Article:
Mmegi Blogs :: Wrong ideas about writing
Last Updated
Friday 23 February 2018, 16:00 pm.
Wrong ideas about writing

Some of the things people say to me about writing shock me. Itís not like in the past where getting information required someone going to the library and digging through reference books to find the answer. Nowadays itís a matter of a google search.
By Lauri Kubuitsile Fri 26 Jan 2018, 18:55 pm (GMT +2)
Mmegi Blogs :: Wrong ideas about writing

I would expect someone who is, or wants to be a writer to know how to use Google and to actually use it. If you don’t have time nor inclination to search for your own answers, please give up writing now and find a less demanding occupation.

For example, someone the other day asked if I would be their agent! I have written in this column about many of these issues, as well as spoken about them, and a google search would reveal that a writer, which I am, is not an agent. A writer like me is someone who needs an agent.

A literary agent represents your book manuscript to publishers in an attempt to get a book deal. The agent makes money off of what the author earns on the book, usually 10%. As I’ve written before, in Africa if you’re submitting your book to publishers here, you don’t need an agent. And in fact, if you search carefully, even overseas there are publishers that don’t require an agent, but most do, of course. An agent will only accept books that they feel they can sell, their income depends on that, so finding an agent is tough.

Getting an agent to try and sell your book to an African trade publisher would be a waste of time. Recently, I learned that the typical English literary novel in the trade market in South Africa sells in its lifetime 800 copies, note: not in a year, over its lifetime.

If you do the maths, it becomes apparent why an agent would not work in this equation. Let’s say a book has a cover price of P200. The bookstore will normally get a big discount, let’s be conservative for this example and say 30%. So that brings the earnings for the publisher per book to P140, so for the sale of 800 books, the publisher earns P112,000. Keep in mind that is NOT profit, they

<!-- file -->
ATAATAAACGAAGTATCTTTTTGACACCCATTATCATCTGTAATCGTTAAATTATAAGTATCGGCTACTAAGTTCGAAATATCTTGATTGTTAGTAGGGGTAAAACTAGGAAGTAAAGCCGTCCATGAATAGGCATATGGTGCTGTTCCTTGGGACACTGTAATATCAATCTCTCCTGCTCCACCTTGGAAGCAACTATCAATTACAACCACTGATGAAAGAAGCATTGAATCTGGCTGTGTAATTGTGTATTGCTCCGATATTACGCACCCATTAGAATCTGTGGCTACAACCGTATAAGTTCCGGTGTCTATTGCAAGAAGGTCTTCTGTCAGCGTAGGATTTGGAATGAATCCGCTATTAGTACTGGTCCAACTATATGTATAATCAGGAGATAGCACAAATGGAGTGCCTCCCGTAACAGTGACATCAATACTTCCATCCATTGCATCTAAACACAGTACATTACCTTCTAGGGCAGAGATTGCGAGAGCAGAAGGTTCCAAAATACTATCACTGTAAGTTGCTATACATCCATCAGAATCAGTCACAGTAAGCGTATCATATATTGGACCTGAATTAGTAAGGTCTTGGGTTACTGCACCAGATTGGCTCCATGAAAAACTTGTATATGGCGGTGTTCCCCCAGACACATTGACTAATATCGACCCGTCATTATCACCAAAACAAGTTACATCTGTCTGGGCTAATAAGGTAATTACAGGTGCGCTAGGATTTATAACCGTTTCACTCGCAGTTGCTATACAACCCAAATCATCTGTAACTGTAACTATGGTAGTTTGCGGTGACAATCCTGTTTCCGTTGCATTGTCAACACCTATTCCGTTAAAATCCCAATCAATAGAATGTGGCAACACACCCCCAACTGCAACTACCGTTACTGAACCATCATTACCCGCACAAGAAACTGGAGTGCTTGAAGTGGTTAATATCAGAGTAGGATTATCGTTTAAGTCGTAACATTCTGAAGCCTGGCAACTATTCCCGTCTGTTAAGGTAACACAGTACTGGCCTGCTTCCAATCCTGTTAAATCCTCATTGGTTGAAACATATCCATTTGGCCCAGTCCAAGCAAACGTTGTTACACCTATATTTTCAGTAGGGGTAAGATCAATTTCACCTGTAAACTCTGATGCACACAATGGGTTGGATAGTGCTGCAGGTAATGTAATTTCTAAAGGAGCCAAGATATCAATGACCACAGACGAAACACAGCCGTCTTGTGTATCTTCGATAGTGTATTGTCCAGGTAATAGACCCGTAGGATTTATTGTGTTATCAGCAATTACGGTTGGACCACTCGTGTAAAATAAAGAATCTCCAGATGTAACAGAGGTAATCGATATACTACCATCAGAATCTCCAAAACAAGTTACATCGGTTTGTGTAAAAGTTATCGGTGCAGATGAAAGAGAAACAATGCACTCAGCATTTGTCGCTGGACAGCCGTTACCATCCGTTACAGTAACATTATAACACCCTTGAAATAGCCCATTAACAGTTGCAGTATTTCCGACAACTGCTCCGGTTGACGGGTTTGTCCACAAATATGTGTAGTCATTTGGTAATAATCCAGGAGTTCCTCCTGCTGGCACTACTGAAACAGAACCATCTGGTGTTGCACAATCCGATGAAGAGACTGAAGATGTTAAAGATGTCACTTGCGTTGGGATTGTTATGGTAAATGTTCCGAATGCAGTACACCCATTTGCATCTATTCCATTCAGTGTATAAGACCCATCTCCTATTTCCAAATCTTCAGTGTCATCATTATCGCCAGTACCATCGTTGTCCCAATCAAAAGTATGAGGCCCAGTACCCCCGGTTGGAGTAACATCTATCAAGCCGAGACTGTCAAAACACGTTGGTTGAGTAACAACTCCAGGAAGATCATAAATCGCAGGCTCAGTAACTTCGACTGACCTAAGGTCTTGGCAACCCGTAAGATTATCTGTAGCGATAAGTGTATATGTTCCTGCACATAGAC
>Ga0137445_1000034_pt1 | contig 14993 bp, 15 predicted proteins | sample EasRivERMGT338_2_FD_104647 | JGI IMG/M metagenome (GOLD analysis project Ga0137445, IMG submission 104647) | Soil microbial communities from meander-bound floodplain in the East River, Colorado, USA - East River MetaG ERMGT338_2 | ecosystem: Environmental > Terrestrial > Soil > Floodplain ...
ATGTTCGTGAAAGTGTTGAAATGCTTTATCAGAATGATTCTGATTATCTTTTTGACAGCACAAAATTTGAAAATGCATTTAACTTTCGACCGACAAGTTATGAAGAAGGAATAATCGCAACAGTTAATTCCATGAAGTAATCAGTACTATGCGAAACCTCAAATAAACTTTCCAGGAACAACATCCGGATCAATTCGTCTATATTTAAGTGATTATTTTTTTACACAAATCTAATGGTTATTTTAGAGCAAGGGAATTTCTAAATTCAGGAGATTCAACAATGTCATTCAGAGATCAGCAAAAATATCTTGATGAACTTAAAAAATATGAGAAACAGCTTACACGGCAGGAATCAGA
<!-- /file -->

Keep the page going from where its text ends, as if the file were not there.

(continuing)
have to cover all of the upfront costs of putting the book out including: editing, proofreading, cover design, book design, printing, marketing and distribution.

The writer’s royalty rate is normally 10%, so the writer earns P11,200 on those 800 books, and the agent would take 10% of that which would be P1,120. Note this amount might be made over 3-4 years, dripping in each year at royalty time.

That would be about  P3,733 per year for the writer (P311/month) and 10% of that for the agent. So you can see it’s not viable. Writers in Southern Africa need to do their own hustling for publishing deals it’s part of the job.

Despite how many times I say it and write it, I still get people asking me: “Where do you get money to publish your books?” I don’t. I don’t pay anyone any money to publish my books. Most successful writers are published traditionally, and in traditional publishing, the publisher pays everything. The writer pays NOTHING. I earn royalties on the sale of copies of my books.

If someone approaches you and says that they’re a “publisher” and they want you to pay them money to publish your book, turn and walk away. They’re not a “publisher”, they might be a self-publisher or a vanity publisher, but they are not a traditional publisher and they are attempting to use subterfuge to pull you in. Step carefully if you choose to proceed.

It’s the responsibility of the writer to learn the business. I try my best to cover most of these issues in this column, but still people send me the most shocking questions. They can’t take their time to read this column or to google, but expect me to educate them one-by-one; I find this disrespectful. Normally I delete such messages. In any case, my experience tells me that anyone wanting another to carry them rarely learns to walk successfully on their own.


Its all I write
Fri 26 Jan 2018, 18:55 pm
Fri 19 Jan 2018, 17:45 pm
Fri 12 Jan 2018, 17:42 pm
Fri 22 Dec 2017, 13:24 pm
Fri 01 Dec 2017, 16:52 pm
Fri 24 Nov 2017, 16:49 pm
Fri 17 Nov 2017, 18:35 pm
Fri 10 Nov 2017, 17:48 pm
Fri 03 Nov 2017, 11:18 am
Fri 27 Oct 2017, 13:09 pm
Fri 20 Oct 2017, 14:39 pm
Fri 13 Oct 2017, 12:48 pm
Fri 06 Oct 2017, 12:31 pm
Fri 29 Sep 2017, 10:34 am
Fri 22 Sep 2017, 15:38 pm
Fri 15 Sep 2017, 13:22 pm
Fri 08 Sep 2017, 16:22 pm
Fri 01 Sep 2017, 14:25 pm
Fri 25 Aug 2017, 16:09 pm
Fri 18 Aug 2017, 15:40 pm
Fri 11 Aug 2017, 15:32 pm
Fri 04 Aug 2017, 14:55 pm
Fri 28 Jul 2017, 15:37 pm
Fri 21 Jul 2017, 15:22 pm
Fri 14 Jul 2017, 17:06 pm
Exchange Rates
FOREIGN EXCHANGE: Friday, 23 Feb 2018
1 USD = Pula   9.5057
1 GBP = Pula   13.2626
1 EUR = Pula   11.6959
1 YEN = Pula   0.0889
1 ZAR = Pula   0.8142
1 Pula = USD   0.1052
1 Pula = GBP   0.0754
1 Pula = EUR   0.0855
1 Pula = YEN   11.25
1 Pula = ZAR   1.2282
have a story? Send us a Tip
  • Previous
    Masa Centre
    ::: Friday 23 Feb - Friday 23 Feb :::
  • Previous
    ::: Friday 23 Feb - Friday 23 Feb :::
  • Previous
    ::: Friday 23 Feb - Friday 23 Feb :::
Botate! Botate! Nna Pele!
istanbul escort